Sure, I only know the basic theory behind quantum computing rather than the practicalities, how is the problem of decoherence being overcome?
#3
gnl
21
0
lattice
This is what I am talking about. Take some QFT. Write a Euclidean space-time discrete version of the action and then use numerical methods to evaluate Green´s functions. The inverse lattice spacing serves as a momentum cutoff...
This is certainly a very interesting and hot topic, and the opportunity to get some info from the horse's mouth is not to be missed. Fire away, gnl!
#6
gnl
21
0
Lattice QCD
One of the most interesting field theories to be studied on the lattice is QCD. QCD is a very complicated theory, with many non-perturbative aspects. The lattice offers a way to investigate, from first principles, such aspects. In the low-energy regime, the QCD coupling becomes too large for any perturbative expansion to make sense. Confinement and hadron structure are among the things one can study in Lattice QCD: hadron masses (QCD spectroscopy in general, including glueballs), hadronic matrix elements.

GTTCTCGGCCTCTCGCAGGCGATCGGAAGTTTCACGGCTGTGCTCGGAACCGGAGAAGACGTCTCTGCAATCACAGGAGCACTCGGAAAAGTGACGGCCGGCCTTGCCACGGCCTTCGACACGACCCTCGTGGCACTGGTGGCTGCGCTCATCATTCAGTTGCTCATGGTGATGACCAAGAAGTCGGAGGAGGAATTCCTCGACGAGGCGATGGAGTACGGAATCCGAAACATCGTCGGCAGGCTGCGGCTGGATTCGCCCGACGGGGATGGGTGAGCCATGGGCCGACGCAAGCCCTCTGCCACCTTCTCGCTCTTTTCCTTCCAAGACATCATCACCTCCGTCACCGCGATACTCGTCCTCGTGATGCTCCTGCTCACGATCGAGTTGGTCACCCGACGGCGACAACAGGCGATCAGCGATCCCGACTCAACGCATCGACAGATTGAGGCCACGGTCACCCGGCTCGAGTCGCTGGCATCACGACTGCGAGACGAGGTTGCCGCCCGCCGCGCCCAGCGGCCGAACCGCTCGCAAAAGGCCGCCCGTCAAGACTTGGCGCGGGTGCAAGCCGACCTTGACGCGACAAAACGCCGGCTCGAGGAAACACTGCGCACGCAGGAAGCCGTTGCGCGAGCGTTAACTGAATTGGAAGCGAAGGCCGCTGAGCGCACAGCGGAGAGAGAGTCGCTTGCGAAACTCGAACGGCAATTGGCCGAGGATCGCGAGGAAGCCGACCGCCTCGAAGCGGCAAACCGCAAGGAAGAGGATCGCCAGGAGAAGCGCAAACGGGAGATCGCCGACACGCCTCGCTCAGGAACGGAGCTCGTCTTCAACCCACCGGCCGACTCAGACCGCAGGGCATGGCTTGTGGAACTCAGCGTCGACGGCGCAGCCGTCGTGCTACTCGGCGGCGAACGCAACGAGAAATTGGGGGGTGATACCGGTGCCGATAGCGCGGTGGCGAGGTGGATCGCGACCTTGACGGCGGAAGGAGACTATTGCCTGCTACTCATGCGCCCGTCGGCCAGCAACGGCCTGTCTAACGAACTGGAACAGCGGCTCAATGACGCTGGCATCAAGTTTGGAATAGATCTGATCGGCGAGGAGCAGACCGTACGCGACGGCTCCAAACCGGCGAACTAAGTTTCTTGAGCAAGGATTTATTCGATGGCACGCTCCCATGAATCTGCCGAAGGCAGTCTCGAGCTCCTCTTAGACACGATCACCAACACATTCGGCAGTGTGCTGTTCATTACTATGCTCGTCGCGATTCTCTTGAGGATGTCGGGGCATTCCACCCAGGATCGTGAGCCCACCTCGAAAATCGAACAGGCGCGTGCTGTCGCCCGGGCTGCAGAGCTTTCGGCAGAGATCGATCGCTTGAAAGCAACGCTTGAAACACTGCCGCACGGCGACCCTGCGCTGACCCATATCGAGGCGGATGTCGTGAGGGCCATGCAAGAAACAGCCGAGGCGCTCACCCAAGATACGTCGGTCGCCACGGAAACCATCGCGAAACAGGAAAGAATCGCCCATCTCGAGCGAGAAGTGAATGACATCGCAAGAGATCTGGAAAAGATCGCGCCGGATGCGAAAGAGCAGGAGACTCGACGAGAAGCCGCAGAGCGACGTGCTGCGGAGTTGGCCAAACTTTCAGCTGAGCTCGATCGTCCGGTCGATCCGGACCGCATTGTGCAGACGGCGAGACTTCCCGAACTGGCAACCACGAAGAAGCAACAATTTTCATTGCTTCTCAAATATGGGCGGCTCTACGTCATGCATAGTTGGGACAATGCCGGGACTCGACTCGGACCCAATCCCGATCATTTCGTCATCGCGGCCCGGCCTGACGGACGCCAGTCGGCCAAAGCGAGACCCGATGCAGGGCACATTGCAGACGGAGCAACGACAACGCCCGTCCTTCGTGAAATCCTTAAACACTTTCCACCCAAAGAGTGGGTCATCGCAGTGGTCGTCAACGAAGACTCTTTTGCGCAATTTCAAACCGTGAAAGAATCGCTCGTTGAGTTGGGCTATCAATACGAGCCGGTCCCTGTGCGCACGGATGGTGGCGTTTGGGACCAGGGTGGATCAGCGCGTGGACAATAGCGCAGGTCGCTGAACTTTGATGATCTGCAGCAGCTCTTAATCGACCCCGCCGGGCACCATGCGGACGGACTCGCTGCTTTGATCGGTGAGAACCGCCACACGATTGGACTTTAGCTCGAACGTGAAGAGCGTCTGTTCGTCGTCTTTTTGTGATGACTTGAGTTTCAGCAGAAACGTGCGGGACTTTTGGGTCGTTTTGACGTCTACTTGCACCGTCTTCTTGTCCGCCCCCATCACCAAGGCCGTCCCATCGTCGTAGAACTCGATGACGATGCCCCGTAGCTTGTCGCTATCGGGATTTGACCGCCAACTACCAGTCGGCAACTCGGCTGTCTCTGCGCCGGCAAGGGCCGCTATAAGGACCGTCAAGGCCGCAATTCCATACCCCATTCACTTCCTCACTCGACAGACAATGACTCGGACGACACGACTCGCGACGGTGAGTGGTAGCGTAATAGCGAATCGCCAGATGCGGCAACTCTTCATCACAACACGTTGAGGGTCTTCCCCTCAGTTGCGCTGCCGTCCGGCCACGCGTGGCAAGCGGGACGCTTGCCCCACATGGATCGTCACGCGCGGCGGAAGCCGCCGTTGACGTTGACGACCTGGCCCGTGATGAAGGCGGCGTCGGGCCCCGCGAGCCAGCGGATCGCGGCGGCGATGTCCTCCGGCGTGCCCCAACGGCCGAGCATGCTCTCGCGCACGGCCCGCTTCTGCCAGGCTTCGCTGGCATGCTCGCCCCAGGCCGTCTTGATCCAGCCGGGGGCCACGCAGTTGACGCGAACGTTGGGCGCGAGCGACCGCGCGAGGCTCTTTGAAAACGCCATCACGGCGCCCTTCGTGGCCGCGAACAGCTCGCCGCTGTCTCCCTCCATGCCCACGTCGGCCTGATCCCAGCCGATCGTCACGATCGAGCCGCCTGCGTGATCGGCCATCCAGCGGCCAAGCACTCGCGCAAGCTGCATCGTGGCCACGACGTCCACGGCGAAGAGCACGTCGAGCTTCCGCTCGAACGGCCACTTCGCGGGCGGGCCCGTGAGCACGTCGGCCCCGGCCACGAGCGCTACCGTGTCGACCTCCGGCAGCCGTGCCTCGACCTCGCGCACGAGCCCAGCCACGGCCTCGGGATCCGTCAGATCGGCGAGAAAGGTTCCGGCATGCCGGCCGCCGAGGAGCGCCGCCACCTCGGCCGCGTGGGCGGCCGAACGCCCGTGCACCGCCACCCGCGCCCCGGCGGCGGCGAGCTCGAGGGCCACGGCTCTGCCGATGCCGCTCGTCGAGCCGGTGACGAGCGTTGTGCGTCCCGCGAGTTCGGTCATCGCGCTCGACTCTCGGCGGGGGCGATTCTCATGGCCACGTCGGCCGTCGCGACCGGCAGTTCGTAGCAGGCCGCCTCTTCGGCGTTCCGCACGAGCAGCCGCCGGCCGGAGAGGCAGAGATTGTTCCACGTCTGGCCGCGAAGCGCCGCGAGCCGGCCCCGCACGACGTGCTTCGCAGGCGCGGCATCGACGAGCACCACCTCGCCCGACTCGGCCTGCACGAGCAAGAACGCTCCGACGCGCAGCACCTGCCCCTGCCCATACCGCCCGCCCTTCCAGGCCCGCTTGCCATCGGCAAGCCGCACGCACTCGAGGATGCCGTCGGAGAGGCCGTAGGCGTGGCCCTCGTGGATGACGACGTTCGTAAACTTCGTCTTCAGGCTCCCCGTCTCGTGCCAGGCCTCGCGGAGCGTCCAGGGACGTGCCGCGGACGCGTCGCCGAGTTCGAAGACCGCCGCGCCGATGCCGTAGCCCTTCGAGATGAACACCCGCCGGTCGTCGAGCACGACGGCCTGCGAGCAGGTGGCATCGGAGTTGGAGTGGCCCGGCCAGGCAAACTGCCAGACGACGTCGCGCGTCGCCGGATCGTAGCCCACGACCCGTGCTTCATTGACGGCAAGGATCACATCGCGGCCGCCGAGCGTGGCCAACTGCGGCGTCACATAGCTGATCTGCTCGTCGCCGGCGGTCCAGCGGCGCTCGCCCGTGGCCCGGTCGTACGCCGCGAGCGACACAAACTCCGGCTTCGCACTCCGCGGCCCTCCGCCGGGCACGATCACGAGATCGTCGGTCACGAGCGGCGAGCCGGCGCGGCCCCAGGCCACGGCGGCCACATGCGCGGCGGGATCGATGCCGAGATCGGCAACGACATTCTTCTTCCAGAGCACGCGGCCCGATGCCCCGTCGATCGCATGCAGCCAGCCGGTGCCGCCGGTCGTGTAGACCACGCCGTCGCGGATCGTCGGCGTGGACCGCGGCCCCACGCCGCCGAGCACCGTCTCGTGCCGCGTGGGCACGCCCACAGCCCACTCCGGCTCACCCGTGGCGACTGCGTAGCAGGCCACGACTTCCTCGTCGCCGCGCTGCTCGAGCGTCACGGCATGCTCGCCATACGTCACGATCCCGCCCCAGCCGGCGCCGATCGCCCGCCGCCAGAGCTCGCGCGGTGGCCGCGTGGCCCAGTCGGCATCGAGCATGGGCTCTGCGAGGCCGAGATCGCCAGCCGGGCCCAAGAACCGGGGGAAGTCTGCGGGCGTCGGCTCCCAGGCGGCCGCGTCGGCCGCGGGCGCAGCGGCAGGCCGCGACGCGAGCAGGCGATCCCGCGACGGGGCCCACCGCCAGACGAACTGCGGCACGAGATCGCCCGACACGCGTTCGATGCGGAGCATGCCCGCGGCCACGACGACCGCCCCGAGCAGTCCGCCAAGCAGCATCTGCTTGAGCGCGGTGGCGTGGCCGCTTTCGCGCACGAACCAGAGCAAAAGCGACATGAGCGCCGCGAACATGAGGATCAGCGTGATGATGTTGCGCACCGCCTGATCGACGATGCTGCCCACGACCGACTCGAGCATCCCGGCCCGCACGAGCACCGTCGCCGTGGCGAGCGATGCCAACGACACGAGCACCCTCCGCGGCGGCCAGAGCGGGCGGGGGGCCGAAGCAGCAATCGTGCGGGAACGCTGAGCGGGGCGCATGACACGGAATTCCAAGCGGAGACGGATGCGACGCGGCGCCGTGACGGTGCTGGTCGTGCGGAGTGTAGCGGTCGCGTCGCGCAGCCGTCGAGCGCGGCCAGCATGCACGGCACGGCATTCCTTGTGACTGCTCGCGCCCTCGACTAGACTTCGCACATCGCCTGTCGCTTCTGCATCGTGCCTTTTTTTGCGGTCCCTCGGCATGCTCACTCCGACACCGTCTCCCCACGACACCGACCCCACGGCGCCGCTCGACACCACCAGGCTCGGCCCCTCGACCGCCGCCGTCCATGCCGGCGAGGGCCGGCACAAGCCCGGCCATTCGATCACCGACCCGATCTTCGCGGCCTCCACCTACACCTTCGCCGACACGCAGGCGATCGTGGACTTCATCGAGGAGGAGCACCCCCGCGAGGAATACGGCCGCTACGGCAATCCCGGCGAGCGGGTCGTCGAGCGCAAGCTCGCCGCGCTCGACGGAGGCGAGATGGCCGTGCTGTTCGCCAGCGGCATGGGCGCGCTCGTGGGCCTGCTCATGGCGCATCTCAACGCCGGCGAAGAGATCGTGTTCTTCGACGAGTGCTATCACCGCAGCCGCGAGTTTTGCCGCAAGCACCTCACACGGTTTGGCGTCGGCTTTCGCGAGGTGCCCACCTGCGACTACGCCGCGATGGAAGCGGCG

A good intro can be found in:
hep-lat/9807028
Agreement with experiment has been striking in many cases.
I am working my way through the tutorial, and I wondered, gnl what is your topic? And are you going to be doing monte carlo estimations of path integrals like it says?
#8
gnl
21
0
my field
My field of research, so far, has been lattice QCD. I have done works on hadron spectroscopy and on the study of leptonic anc semileptonic decays. These decays involve some non-perturbative quantity, like decay constants or form factors.
These objects are calculated as MC estimates (numerical path integral!) of time-ordered products of fields. For example, given the operator that creates a meson with given quantum numbers from the vacuum, one that creates another meson , and a current, lots of things can be calculated.
Lattice QCD needs BIG CPUS!!! However, lots of interesting physics can still be explored with scalar models. The Higgs boson, after all, is such a field!